If there is such a term, I will then take it out of the cellar and throw it out in the yard. In the middle of this global health emergency, the culture of blame has once again, reared its ugly head. There.
My mother once said to me, if you cannot hold your tongue, always aim to try suggesting something much better. Her more biting critique of this type of attitude had been (and I will never forget it), “do not be a pseudo-intellectual.” There again. It is out in the yard. Behold! This is a free-bie, take it home with you, especially you, politico-friends who have more influence than us mortals.
My family had discussed this at length last night. The world is undoubtedly changed forever, and people are all struggling to cope. Health-wise, it has been a nightmarish experience for everyone, rich, poor, farmer, doctor. The economic aspect of all things we know as part of our ordinary lives are likewise changing, and we are all aimlessly looking at where to turn.
While others turn to their faith, whether blindly or not, many are still like confused animals, paralyzed under the headlights. Like cats cornered against the wall, the only recourse is to turn around and flail wildly, and one of the most common reactions is blaming.
We had reminded our son to understand this kind of lashing out among people, particularly those in his circle. This herd mentality is real and it is out there, so much like the virus that threatens us all.
In the swarm of all these finger pointing goings-on, I offer my mom’s advice as my only shout-out. Have you anything more constructive to offer? If not, please shut the front door and make room for others as they do their work.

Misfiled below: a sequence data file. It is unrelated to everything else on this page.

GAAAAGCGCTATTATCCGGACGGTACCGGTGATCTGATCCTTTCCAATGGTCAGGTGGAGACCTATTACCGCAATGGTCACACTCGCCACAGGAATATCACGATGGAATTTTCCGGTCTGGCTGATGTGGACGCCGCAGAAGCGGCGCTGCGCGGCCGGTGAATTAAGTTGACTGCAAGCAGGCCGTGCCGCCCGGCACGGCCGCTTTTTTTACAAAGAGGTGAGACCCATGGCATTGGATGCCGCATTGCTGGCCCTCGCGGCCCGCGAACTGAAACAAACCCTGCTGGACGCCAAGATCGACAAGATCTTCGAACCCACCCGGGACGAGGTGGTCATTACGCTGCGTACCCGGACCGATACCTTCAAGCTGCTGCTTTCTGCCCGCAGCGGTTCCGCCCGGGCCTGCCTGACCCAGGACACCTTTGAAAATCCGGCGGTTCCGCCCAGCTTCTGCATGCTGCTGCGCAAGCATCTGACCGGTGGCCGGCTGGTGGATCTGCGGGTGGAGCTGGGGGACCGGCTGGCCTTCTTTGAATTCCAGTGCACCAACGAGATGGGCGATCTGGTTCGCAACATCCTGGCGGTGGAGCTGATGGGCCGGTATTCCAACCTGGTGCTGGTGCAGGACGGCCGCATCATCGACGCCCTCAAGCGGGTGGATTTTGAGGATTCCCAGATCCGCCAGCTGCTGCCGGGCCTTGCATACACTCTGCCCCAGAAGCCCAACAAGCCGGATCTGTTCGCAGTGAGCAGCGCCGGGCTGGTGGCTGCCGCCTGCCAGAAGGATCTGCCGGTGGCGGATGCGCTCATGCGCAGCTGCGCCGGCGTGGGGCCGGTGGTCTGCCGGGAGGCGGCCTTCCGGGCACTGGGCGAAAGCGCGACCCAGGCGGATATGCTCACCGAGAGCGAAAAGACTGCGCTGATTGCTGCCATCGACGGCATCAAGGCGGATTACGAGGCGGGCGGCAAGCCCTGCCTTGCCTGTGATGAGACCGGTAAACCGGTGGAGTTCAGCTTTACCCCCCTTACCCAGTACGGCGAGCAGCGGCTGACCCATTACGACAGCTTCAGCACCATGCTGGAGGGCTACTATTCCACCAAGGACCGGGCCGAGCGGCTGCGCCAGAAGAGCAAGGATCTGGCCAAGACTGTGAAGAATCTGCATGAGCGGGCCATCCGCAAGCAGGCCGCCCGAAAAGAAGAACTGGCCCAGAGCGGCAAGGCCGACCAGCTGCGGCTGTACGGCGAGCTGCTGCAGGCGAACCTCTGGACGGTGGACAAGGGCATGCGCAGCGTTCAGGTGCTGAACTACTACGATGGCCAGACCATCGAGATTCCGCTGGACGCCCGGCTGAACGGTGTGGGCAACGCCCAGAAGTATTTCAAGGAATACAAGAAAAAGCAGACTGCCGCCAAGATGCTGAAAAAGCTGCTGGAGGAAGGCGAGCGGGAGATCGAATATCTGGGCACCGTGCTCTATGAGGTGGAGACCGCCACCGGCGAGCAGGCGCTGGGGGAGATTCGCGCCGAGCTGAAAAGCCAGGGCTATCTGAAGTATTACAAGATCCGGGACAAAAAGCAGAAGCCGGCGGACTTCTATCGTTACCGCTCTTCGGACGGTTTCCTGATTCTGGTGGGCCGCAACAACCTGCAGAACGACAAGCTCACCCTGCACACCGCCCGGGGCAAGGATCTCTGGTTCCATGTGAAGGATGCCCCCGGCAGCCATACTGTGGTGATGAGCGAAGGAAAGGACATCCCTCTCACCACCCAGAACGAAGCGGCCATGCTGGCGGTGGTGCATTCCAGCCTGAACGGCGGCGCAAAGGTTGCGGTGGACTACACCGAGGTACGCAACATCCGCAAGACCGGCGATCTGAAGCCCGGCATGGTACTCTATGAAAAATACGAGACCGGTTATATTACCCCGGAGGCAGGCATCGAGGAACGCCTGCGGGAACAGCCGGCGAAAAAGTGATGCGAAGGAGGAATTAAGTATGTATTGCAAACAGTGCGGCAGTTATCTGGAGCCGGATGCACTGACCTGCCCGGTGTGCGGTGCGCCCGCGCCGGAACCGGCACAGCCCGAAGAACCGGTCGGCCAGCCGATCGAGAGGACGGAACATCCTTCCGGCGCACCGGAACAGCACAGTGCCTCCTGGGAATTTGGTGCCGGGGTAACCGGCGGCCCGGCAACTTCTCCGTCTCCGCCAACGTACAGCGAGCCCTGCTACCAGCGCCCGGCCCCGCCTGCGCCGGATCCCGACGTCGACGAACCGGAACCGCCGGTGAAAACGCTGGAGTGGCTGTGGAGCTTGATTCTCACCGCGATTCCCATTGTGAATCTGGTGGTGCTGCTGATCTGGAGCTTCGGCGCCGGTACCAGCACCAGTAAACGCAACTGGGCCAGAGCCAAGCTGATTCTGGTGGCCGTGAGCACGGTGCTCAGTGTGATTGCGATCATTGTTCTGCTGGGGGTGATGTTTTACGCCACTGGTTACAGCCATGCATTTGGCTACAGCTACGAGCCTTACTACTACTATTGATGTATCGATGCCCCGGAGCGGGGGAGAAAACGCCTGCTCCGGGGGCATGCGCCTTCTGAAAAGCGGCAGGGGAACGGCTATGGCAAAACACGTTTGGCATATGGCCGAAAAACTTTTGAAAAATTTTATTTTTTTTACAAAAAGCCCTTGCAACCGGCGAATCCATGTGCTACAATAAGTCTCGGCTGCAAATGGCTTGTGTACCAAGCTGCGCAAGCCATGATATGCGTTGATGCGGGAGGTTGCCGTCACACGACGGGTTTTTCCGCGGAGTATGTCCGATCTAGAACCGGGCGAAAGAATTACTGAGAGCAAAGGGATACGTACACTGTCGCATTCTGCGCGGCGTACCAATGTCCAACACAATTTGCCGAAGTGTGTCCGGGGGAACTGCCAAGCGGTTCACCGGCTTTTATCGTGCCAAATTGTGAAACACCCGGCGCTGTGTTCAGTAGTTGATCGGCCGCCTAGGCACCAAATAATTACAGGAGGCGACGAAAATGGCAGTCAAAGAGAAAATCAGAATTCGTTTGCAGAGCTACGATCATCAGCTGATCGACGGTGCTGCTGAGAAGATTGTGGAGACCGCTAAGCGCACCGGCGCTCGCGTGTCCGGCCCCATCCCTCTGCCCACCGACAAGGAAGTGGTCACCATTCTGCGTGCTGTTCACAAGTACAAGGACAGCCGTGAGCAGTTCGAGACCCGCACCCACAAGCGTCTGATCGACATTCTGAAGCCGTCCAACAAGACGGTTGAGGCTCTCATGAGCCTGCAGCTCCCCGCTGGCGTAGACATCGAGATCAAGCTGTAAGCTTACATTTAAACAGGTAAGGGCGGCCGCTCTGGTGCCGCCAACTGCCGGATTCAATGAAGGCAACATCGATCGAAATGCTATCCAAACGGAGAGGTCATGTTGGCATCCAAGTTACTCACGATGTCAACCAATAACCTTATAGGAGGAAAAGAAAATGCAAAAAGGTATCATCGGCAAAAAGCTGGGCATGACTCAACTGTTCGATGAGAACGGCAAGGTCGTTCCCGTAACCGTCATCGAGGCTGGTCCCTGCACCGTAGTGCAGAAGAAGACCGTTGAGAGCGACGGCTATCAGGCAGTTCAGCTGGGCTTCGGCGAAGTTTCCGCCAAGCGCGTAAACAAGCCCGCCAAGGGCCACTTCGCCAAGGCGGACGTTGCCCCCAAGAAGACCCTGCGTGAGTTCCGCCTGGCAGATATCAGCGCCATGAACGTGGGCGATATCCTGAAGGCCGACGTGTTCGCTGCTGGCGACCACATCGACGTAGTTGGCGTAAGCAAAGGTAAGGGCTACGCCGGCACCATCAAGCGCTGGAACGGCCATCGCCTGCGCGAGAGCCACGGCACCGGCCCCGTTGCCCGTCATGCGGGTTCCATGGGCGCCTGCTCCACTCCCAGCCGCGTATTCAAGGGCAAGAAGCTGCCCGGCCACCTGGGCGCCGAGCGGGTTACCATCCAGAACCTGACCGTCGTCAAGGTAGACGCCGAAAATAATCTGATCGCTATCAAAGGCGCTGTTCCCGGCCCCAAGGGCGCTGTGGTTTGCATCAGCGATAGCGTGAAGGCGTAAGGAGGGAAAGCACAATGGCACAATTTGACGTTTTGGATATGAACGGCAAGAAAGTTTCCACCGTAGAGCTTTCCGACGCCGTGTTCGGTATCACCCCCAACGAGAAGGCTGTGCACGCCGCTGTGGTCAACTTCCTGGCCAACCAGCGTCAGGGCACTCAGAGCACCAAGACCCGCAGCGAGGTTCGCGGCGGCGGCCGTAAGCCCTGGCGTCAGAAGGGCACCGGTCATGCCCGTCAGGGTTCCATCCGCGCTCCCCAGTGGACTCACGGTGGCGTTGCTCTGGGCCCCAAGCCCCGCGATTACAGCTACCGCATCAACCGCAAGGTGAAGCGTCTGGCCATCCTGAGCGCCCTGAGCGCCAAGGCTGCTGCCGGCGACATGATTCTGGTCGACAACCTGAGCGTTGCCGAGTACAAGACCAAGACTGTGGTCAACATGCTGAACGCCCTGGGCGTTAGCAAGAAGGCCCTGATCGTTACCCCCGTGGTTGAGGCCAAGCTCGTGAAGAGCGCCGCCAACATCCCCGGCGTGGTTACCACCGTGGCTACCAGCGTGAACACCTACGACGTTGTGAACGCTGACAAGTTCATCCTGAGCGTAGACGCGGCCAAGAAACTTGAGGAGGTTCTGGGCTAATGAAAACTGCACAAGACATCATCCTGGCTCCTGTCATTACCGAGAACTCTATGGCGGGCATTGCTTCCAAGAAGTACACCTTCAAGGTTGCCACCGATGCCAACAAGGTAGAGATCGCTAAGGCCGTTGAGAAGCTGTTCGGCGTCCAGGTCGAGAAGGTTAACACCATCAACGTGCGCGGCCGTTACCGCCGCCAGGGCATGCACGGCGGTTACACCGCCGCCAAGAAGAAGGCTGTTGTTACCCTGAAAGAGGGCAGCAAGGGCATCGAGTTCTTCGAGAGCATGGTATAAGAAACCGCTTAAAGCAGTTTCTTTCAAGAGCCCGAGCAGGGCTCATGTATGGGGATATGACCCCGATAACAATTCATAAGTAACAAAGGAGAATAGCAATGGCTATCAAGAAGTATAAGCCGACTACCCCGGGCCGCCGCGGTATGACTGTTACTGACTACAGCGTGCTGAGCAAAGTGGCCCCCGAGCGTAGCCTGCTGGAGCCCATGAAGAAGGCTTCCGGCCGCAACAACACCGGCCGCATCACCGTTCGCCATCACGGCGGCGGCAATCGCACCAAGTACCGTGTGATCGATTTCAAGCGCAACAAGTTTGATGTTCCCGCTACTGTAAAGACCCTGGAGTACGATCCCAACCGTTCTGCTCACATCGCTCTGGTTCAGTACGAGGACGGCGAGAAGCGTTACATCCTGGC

As it is, social media has become nothing but a veritable platform to hurl negative comments while hiding behind the luxury of our insignificant lives. Insignificant because the world matters. Other people’s lives matter more, and not just our own and our vested interests.
Incidentally, I am once again reminded of the final moments of the Titanic. (Nope, I wasn’t there along with JPEnrile, I only read about it.) There had been three types of people during those final moments: First, the ones at the lifeboats (women and children) who were first priority; then there as the second group who insisted that they be included among the first group, fighting it out even; and finally the last; members of the crew, plus some fathers who insisted they stay behind as long as their loved ones were safely inside the limited number of boats. Included in this group were the musicians, who played lively tunes in an effort to uplift the spirit of all the remaining passengers.
The middle group is just so clearly out in this time of the pandemic; exercising self-importance that they be prioritized, and then broadcasting their discontent at every turn. These privileged few, with their pomposity and superiority complex are the most probable virus carriers who will insure its longer life. Aside from the virus itself, they are the threats that everyone should be looking out for. Their refusal to conform only affirms their belief that they, unlike the rest of us, are special.
While we follow the rules to stay home, let us notv forget there are the front-liners who risk their lives and battle it out to save everyone.
In the end, unless everyone gets their act together, in this most important segment of human history, it will be this arrogance that might as well spell defeat for us all.